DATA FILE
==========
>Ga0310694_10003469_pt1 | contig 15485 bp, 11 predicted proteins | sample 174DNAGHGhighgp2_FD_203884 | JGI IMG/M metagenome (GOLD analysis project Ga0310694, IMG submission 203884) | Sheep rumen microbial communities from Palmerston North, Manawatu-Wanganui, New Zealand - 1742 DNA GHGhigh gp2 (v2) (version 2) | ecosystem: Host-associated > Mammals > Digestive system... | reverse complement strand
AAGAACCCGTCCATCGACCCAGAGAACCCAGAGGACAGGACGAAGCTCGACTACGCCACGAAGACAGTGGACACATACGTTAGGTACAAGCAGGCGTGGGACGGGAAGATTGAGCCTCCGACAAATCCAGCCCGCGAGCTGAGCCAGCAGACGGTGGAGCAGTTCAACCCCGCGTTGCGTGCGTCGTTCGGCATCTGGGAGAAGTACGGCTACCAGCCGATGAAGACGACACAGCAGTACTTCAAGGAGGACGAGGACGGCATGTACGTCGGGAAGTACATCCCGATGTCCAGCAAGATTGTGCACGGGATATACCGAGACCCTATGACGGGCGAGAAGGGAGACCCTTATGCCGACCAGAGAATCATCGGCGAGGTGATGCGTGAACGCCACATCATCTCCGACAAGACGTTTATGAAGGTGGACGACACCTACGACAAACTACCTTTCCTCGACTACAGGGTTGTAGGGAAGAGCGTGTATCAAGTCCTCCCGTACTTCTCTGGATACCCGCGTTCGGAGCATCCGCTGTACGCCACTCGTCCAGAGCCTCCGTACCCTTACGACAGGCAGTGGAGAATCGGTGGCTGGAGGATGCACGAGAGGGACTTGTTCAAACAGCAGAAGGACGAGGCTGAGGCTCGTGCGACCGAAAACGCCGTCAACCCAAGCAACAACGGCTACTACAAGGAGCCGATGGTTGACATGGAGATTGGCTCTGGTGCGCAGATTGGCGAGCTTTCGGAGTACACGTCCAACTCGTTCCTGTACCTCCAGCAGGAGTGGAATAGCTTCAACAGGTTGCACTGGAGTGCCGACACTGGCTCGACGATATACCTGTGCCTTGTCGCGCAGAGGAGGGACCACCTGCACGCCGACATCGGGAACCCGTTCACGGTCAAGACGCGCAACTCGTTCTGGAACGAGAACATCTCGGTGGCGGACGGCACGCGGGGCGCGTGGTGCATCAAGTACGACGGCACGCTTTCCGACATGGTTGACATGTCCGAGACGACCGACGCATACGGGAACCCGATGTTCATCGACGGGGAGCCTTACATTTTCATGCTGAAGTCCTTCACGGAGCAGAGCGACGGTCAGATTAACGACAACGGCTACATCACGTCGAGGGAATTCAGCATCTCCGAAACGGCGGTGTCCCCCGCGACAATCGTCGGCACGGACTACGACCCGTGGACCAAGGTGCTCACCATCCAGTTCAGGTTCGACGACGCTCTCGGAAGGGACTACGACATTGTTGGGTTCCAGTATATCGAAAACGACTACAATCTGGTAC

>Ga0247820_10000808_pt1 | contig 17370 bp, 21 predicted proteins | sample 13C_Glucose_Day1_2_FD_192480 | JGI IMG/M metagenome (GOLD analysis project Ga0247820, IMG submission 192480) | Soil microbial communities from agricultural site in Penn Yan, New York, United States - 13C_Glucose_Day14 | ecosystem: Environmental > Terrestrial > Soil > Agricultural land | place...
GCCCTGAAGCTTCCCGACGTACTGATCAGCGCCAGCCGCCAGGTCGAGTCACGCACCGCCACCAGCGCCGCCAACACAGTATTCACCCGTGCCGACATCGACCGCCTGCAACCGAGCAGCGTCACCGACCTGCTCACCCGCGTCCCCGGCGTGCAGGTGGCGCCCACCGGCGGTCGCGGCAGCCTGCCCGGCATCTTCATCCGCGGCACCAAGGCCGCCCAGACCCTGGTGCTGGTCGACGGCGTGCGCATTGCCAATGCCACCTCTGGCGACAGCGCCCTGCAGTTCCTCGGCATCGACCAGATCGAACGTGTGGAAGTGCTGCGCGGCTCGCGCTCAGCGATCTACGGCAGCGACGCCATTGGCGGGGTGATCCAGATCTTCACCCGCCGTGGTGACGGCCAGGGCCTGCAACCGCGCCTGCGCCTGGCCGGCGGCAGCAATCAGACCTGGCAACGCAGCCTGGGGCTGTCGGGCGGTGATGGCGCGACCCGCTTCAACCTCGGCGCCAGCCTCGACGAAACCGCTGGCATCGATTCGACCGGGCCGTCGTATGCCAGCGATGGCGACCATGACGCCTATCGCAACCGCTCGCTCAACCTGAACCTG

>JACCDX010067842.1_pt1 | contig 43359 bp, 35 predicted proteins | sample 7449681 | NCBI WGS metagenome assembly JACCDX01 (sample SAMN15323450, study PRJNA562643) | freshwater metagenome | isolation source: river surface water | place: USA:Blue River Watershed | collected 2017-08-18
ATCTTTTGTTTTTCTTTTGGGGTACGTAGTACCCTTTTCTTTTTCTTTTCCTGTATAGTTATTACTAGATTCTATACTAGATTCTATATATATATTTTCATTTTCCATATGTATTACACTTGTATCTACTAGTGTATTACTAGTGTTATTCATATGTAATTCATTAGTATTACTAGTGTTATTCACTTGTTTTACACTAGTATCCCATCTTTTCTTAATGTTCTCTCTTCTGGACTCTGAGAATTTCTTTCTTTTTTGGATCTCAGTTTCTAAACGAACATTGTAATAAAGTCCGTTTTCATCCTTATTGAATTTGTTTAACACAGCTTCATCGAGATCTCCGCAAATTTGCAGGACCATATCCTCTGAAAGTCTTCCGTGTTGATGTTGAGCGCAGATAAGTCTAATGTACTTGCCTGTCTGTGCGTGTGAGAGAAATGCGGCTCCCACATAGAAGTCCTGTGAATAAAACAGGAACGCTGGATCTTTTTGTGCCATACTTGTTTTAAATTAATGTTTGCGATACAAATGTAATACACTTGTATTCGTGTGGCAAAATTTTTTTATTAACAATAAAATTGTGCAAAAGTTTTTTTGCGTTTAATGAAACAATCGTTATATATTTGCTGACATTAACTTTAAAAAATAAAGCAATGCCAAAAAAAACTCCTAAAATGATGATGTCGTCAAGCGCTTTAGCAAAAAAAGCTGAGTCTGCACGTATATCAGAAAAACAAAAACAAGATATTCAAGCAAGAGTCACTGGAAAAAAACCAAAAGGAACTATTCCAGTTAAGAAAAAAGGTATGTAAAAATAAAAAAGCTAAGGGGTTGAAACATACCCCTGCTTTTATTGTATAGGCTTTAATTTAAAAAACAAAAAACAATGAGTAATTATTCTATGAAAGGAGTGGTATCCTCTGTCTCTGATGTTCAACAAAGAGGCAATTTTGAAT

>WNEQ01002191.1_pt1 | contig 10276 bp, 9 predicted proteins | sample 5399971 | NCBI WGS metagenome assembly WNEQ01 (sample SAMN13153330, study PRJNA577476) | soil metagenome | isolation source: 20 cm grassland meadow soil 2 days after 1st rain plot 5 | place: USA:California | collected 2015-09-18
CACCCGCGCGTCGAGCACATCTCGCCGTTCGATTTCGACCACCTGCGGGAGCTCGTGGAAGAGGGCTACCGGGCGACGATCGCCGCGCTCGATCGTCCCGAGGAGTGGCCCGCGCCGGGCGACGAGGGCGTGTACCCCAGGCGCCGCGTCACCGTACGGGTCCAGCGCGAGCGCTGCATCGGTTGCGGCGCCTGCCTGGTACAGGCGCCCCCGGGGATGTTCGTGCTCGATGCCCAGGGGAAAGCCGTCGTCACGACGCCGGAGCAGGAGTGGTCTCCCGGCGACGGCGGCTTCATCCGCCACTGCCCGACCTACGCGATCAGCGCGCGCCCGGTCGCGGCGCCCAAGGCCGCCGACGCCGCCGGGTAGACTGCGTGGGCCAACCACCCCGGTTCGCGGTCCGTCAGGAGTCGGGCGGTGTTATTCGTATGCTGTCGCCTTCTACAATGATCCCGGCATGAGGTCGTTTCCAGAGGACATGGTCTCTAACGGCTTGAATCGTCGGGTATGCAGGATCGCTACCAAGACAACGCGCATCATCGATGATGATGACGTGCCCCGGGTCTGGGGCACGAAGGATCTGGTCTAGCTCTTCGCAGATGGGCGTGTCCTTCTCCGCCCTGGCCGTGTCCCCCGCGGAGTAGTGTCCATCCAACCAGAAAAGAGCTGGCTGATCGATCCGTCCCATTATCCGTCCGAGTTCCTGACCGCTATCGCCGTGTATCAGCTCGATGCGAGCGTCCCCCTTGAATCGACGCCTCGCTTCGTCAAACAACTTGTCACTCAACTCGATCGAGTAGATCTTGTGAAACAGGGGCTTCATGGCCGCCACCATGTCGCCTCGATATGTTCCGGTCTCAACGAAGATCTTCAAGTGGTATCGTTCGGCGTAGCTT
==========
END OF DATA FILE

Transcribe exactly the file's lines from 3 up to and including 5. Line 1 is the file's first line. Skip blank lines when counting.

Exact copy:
>Ga0247820_10000808_pt1 | contig 17370 bp, 21 predicted proteins | sample 13C_Glucose_Day1_2_FD_192480 | JGI IMG/M metagenome (GOLD analysis project Ga0247820, IMG submission 192480) | Soil microbial communities from agricultural site in Penn Yan, New York, United States - 13C_Glucose_Day14 | ecosystem: Environmental > Terrestrial > Soil > Agricultural land | place...
GCCCTGAAGCTTCCCGACGTACTGATCAGCGCCAGCCGCCAGGTCGAGTCACGCACCGCCACCAGCGCCGCCAACACAGTATTCACCCGTGCCGACATCGACCGCCTGCAACCGAGCAGCGTCACCGACCTGCTCACCCGCGTCCCCGGCGTGCAGGTGGCGCCCACCGGCGGTCGCGGCAGCCTGCCCGGCATCTTCATCCGCGGCACCAAGGCCGCCCAGACCCTGGTGCTGGTCGACGGCGTGCGCATTGCCAATGCCACCTCTGGCGACAGCGCCCTGCAGTTCCTCGGCATCGACCAGATCGAACGTGTGGAAGTGCTGCGCGGCTCGCGCTCAGCGATCTACGGCAGCGACGCCATTGGCGGGGTGATCCAGATCTTCACCCGCCGTGGTGACGGCCAGGGCCTGCAACCGCGCCTGCGCCTGGCCGGCGGCAGCAATCAGACCTGGCAACGCAGCCTGGGGCTGTCGGGCGGTGATGGCGCGACCCGCTTCAACCTCGGCGCCAGCCTCGACGAAACCGCTGGCATCGATTCGACCGGGCCGTCGTATGCCAGCGATGGCGACCATGACGCCTATCGCAACCGCTCGCTCAACCTGAACCTG

>JACCDX010067842.1_pt1 | contig 43359 bp, 35 predicted proteins | sample 7449681 | NCBI WGS metagenome assembly JACCDX01 (sample SAMN15323450, study PRJNA562643) | freshwater metagenome | isolation source: river surface water | place: USA:Blue River Watershed | collected 2017-08-18